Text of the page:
There are a lot of different types of magnets. They vary is size, strength, and how they are made. Below we’ve listed the most common types of magnets and give a brief explanation of what they are and how they work.

Types of Magnets — Permanent Magnets

Permanent magnets are objects made from material that is magnetized. These are the magnets that many of us are most familiar with. Examples of permanent magnets include refrigerator magnets, magnets found in compasses, and so on. They are permanent in the sense that once they are magnetized they hold that level of magnetism.

types of magnets
Magnets on a fridge.

Materials that can be magnetized and exhibit strong magnetic properties are known as ferromagnetic materials. Ferromagnetic materials include iron, nickel, cobalt, steel, and some rare earth metals and naturally occurring materials like lodestone. Ferromagnetic materials are used to make permanent magnets.

Despite their name, permanent magnets can be demagnetized with heat, contact with other magnets, and hammering — which will loosen the magnet’s atoms from their magnetic attraction.

Types of Magnets — Temporary Magnets

Temporary magnets are easy to make and unmake. Temporary magnets can be made one of two ways: the stroke method or the electrical method. You can make a temporary magnet by stroking a piece of metal, like iron, with a magnet in a specific direction. After stroking the metal with a magnet in a specif direction a few times, it will become magnetized for a short period of time.

types of magnets
An example of a temporary electromagnet.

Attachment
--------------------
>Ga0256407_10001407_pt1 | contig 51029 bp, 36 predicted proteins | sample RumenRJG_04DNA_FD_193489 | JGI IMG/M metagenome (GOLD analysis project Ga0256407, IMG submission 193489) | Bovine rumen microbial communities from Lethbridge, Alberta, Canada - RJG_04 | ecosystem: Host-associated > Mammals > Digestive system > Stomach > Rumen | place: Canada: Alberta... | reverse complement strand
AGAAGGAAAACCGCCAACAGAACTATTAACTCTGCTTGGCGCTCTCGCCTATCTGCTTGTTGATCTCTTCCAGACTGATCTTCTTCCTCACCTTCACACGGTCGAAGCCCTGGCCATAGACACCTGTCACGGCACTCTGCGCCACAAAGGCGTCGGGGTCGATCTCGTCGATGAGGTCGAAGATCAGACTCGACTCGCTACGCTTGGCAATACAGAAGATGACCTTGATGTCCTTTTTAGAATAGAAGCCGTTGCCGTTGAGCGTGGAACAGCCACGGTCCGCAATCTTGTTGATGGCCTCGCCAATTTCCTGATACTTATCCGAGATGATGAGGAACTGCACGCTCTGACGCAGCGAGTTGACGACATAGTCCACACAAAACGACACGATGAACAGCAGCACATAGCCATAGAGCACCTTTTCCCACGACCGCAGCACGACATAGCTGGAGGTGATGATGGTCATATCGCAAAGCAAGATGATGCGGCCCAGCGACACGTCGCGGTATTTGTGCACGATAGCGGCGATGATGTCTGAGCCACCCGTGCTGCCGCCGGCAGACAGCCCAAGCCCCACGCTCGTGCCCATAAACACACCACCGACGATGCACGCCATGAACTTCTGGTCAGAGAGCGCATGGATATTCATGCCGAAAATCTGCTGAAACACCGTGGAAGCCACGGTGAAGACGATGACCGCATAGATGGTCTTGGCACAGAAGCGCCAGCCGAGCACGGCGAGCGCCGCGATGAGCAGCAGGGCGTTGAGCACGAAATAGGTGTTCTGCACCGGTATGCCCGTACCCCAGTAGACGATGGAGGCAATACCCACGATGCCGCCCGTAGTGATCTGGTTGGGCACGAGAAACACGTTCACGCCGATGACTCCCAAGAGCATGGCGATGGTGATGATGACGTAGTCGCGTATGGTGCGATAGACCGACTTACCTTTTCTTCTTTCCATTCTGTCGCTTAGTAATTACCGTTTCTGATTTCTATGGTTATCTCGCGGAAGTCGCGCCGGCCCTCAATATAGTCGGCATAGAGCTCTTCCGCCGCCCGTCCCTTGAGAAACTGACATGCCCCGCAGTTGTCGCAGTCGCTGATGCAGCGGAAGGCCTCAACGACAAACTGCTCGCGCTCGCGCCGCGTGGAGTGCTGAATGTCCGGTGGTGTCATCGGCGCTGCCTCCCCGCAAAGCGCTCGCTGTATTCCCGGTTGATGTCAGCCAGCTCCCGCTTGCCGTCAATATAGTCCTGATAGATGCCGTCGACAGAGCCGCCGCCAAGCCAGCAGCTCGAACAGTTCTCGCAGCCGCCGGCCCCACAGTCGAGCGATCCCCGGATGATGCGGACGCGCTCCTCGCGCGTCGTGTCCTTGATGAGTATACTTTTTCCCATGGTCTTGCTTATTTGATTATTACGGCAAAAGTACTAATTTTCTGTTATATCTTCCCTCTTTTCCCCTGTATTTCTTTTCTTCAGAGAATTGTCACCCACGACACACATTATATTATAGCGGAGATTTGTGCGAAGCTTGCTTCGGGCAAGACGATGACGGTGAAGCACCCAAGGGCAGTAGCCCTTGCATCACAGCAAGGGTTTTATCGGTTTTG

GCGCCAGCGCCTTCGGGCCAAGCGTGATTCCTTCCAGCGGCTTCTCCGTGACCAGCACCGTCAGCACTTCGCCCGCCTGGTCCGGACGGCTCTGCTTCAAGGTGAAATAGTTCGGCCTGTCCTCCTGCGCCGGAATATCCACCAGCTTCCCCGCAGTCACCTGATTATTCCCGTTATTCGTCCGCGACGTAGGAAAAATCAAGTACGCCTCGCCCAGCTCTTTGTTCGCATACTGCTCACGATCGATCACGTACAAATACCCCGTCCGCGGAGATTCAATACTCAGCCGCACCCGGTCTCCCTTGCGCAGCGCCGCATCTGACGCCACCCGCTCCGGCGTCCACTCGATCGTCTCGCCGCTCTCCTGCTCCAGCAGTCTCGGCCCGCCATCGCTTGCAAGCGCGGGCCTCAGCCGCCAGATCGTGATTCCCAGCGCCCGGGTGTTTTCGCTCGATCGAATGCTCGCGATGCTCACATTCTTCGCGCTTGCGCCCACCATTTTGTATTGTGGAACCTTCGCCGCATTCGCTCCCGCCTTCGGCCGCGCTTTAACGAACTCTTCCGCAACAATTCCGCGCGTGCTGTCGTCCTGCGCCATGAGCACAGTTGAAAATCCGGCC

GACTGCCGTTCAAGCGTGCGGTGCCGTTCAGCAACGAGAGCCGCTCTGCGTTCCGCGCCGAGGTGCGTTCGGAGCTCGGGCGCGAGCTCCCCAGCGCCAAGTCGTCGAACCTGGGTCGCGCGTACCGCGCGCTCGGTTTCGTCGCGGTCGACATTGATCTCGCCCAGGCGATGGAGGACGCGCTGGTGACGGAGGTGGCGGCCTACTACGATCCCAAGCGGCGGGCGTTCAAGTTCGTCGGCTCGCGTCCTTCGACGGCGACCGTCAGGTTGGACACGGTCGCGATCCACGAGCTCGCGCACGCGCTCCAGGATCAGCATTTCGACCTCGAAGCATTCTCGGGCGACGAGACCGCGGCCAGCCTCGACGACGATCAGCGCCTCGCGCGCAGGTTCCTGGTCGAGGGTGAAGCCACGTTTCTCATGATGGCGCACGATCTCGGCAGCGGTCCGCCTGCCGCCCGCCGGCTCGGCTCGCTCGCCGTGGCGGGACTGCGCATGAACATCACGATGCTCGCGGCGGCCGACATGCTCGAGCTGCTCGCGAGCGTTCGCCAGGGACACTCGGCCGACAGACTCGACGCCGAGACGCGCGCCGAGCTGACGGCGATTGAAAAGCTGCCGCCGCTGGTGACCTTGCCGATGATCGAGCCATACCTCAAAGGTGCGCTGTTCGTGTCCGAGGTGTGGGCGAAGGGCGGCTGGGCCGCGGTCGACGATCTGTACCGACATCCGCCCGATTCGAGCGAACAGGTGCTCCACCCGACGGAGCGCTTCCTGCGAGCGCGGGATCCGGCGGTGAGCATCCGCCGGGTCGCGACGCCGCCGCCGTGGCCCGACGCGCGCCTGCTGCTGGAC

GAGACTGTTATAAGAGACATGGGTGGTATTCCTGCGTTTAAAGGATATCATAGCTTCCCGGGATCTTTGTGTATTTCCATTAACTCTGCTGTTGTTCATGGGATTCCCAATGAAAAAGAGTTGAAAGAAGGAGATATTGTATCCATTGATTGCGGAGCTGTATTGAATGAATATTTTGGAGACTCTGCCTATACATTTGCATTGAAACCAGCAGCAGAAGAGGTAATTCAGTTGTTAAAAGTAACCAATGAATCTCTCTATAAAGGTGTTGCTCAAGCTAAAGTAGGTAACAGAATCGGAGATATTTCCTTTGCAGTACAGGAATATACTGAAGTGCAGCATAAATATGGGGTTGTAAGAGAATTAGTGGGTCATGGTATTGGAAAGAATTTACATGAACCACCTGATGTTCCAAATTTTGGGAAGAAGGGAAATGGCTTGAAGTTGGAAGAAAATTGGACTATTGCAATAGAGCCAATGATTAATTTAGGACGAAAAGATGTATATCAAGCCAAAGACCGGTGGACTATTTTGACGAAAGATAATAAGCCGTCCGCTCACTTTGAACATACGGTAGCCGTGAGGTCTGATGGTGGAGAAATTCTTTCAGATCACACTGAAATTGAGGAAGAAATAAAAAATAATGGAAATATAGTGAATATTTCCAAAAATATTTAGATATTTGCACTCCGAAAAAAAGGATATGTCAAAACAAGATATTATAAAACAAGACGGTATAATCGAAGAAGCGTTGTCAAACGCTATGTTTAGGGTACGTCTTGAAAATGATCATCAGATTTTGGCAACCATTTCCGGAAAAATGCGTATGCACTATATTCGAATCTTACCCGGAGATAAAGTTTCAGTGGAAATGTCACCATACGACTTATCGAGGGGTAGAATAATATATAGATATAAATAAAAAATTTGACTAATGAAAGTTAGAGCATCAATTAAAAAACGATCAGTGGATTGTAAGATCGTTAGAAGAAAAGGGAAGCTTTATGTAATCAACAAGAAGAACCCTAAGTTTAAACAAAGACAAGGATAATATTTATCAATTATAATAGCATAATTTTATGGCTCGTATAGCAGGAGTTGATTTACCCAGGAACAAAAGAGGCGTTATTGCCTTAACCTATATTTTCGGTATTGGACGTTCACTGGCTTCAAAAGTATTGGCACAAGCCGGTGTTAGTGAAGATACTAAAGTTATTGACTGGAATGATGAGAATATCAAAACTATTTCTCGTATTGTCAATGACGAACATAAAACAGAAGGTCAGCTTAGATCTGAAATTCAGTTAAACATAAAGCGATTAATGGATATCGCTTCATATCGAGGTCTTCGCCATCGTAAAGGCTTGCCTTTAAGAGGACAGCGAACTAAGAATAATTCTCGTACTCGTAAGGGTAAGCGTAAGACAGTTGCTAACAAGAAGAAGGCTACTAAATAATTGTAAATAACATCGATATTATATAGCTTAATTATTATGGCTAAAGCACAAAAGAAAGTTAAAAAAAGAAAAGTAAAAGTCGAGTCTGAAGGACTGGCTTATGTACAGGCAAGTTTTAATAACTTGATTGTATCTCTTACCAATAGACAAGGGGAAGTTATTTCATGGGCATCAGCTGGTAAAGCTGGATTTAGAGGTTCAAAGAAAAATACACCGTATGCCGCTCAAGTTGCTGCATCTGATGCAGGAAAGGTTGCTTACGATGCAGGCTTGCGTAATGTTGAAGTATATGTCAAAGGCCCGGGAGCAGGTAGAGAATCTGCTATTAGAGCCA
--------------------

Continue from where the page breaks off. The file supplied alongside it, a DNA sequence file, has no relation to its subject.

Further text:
To create a temporary magnet with electrical current, you can wrap an iron nail with a conducting wire of copper and connect the ends of the wire to the terminals of a battery. Electricity will pass through the nail which will result in the formation of an electromagnet.

If you decide to test the above methods out, you’ll find that temporary magnets act like permanent magnets when they are within a strong magnetic field — created by either electrical current or a permanent magnet. Temporary magnets lose their magnetism when the magnetic field disappears. A few examples of a simple temporary magnets are paperclips and nails and other soft iron items.

types of magnets
Large electromagnet picking up material in a junkyard — an example of a temporary magnet.

An example of a complex temporary magnet, is the large electromagnet shown above. Although there are two basic types of magnets, temporary and permanent, there are many subcategories of magnets that fit within those two specific types.

Permanent Types of Magnets

Permanent magnets come in many shapes and sizes. They are sometimes used in conjunction with electromagnets to power or improve technology. They are also used for simple tasks like holding things on the refrigerator or in compasses to help decipher direction. Below we’ve listed some of the most common types of permanent magnets.

types of magnets
An antique Chinese spoon compass — this is what some of the first compasses looked like.